Segmentation, Targeting, and Positioning (STP) is a fundamental approach marketers use to analyze and plan the strategic positioning of their products or services. Let’s break down each of these concepts:

  1. Segmentation is the process of dividing a broad market into distinct consumer groups with everyday needs, preferences, or characteristics. Segments can be defined in many ways, such as demographic (age, gender, income), geographic (location, climate), psychographic (lifestyle, values), and behavioral (usage rate, loyalty) factors.
  2. Targeting: Aftermarket segments are identified, marketers must decide which segments to focus on. This decision depends on factors such as the segment’s profitability, the company’s ability to serve the segment effectively, and how competitive the segment is.
  3. Positioning: Once the target segments are selected, the company must decide how to position its products or services in the market. Positioning involves developing a marketing mix that will appeal to the target market. It’s about creating a unique, clear, and desirable place for the product in the minds of target customers relative to competing products.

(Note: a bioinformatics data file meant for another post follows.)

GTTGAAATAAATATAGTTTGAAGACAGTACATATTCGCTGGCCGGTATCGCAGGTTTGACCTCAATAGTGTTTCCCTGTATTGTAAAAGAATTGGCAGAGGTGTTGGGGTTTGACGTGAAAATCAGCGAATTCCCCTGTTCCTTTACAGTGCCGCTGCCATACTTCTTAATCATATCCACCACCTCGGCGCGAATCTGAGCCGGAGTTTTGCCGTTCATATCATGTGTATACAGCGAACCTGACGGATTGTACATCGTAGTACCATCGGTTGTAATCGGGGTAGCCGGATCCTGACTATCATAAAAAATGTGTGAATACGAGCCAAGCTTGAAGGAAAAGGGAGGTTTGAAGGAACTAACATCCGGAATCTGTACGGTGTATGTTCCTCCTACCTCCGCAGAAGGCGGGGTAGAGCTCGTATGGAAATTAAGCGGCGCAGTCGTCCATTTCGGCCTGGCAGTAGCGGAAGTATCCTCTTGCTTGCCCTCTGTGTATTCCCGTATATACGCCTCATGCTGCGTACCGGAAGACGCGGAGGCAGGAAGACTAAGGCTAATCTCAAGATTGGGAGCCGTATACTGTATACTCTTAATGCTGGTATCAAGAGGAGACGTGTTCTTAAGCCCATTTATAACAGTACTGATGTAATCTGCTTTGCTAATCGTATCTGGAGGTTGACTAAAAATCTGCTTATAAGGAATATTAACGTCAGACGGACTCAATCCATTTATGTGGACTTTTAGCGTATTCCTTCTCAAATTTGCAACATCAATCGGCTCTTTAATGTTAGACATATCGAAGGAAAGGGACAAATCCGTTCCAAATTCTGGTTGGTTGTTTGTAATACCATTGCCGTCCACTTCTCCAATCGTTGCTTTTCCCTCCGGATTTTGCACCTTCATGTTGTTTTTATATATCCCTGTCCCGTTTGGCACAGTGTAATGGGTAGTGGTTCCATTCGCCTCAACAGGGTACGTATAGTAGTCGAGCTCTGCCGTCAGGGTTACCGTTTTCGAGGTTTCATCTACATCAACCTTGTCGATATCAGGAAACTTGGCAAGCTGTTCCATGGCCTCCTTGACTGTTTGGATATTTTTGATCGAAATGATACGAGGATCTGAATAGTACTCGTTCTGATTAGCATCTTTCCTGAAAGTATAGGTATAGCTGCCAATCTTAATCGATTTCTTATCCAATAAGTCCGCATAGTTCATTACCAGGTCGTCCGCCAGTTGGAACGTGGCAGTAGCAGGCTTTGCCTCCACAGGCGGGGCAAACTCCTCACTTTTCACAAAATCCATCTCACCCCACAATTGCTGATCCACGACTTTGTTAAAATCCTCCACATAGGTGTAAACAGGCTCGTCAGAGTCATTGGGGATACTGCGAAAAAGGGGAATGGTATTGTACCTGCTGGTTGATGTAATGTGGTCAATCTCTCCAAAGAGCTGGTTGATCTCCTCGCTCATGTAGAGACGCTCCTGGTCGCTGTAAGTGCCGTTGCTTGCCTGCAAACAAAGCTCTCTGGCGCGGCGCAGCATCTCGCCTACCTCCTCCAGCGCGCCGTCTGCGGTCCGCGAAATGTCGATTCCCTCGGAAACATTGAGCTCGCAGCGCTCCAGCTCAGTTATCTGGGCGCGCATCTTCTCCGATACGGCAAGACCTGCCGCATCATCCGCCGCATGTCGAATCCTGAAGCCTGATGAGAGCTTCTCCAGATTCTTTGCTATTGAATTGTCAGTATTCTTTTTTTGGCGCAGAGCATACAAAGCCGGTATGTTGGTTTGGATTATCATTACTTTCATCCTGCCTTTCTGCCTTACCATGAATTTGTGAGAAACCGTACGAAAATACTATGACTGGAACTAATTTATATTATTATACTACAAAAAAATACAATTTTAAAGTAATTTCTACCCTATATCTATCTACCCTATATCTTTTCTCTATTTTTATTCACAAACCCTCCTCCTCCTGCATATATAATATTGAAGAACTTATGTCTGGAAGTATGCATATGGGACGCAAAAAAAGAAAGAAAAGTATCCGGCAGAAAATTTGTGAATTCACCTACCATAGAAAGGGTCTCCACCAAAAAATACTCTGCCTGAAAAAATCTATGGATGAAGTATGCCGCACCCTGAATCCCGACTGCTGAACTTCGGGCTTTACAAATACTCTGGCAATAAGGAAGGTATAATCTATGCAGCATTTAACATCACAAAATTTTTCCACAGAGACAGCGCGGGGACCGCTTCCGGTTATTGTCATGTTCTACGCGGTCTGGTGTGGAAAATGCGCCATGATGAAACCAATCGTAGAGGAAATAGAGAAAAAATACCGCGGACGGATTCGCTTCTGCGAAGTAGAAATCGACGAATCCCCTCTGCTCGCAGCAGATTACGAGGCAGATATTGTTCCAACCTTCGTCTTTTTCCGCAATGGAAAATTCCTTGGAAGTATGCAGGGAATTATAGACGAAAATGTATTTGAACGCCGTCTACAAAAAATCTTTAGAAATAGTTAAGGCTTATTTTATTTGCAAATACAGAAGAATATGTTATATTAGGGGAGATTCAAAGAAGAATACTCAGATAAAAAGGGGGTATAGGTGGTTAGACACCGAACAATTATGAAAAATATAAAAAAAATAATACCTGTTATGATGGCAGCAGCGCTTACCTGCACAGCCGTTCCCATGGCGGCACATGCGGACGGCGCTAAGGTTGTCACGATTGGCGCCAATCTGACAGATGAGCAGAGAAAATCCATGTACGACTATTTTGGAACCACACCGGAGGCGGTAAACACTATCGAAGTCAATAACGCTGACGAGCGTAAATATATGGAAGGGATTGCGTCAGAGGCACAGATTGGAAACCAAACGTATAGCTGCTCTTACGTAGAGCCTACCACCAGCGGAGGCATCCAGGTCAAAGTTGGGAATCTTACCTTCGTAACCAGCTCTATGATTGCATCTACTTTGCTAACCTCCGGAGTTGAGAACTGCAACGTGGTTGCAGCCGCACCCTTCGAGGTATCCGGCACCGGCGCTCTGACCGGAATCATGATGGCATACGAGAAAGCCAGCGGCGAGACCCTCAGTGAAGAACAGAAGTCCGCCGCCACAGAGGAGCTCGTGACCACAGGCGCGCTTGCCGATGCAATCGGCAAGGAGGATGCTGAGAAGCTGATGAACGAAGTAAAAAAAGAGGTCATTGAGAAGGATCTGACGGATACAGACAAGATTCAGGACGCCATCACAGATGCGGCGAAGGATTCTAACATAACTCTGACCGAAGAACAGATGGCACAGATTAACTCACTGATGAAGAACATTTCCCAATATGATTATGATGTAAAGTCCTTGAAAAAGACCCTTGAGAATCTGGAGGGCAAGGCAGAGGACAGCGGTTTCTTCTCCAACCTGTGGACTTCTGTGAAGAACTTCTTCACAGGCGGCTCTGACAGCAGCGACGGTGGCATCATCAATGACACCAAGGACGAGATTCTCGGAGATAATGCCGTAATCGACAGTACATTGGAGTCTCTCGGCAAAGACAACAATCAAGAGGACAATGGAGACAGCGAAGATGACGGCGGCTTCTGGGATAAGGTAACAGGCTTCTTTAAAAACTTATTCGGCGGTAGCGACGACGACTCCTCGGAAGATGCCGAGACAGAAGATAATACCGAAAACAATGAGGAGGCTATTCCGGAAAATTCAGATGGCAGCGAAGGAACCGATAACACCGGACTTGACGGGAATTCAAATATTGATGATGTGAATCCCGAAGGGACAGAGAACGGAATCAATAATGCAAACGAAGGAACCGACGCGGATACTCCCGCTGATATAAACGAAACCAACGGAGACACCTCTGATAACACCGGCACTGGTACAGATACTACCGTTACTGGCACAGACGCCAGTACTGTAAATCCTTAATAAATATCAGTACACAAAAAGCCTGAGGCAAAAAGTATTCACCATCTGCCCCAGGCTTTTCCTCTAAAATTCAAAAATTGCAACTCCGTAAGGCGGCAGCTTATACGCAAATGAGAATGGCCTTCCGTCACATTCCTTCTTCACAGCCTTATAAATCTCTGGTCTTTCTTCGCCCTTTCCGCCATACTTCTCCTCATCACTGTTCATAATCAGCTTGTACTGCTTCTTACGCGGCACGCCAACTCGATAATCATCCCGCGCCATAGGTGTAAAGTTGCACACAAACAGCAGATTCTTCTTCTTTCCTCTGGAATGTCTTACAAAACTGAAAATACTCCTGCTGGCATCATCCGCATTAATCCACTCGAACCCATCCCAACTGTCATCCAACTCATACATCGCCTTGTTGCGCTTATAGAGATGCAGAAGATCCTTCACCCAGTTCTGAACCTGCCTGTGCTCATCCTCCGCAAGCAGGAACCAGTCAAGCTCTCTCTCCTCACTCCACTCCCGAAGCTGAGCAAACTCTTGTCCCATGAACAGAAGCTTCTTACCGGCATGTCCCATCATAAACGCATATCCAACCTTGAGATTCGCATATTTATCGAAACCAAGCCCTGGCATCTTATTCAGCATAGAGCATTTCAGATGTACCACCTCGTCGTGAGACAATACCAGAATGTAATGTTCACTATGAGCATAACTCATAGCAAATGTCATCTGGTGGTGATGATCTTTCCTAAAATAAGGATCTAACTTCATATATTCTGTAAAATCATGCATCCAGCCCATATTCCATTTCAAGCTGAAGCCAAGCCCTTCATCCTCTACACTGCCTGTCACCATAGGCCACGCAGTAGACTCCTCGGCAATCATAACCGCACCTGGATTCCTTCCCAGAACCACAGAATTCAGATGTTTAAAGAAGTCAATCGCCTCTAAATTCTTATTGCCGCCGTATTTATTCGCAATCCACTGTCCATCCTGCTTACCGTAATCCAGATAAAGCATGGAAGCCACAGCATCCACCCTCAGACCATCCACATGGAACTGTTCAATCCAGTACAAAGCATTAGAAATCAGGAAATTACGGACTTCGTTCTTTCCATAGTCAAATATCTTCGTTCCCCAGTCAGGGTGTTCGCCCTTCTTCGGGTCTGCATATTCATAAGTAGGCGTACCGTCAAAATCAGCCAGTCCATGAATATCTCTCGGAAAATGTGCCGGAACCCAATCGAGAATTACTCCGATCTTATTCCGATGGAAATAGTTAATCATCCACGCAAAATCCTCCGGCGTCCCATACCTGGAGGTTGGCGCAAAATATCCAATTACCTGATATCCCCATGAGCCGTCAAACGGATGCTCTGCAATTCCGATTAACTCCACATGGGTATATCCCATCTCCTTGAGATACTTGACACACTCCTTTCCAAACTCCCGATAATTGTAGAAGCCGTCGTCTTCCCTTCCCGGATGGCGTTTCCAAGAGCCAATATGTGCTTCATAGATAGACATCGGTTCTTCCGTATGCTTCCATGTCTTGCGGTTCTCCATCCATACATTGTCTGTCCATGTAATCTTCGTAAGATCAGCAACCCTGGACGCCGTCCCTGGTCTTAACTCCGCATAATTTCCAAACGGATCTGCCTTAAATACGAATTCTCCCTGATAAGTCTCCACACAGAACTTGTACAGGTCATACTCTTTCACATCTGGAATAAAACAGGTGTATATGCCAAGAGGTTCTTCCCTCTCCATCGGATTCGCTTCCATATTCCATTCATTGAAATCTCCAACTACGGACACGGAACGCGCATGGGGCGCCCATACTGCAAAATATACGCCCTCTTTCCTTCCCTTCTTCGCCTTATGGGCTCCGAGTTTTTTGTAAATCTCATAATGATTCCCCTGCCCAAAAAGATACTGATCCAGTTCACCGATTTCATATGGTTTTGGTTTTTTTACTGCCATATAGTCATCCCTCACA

Let’s understand Segmentation, Targeting, and Positioning (STP) in Marketing in detail


  1. Demographic Segmentation: This is perhaps the most common form of market segmentation, where the market is divided into groups based on variables such as age, gender, income, occupation, education, religion, race, and nationality. For example, a clothing brand might target different age groups with different styles and designs.
  2. Geographic Segmentation: This method divides customers into segments based on their physical location. It could be as broad as a country or region or as specific as a city or neighborhood. A company might market winter clothing in colder climates and summer clothing in warmer ones, for example.
  3. Psychographic Segmentation: This segmentation is based on lifestyle, personality traits, attitudes, values, and interests. For example, a travel company might market adventure packages to thrill-seekers and relaxation packages to those seeking tranquility.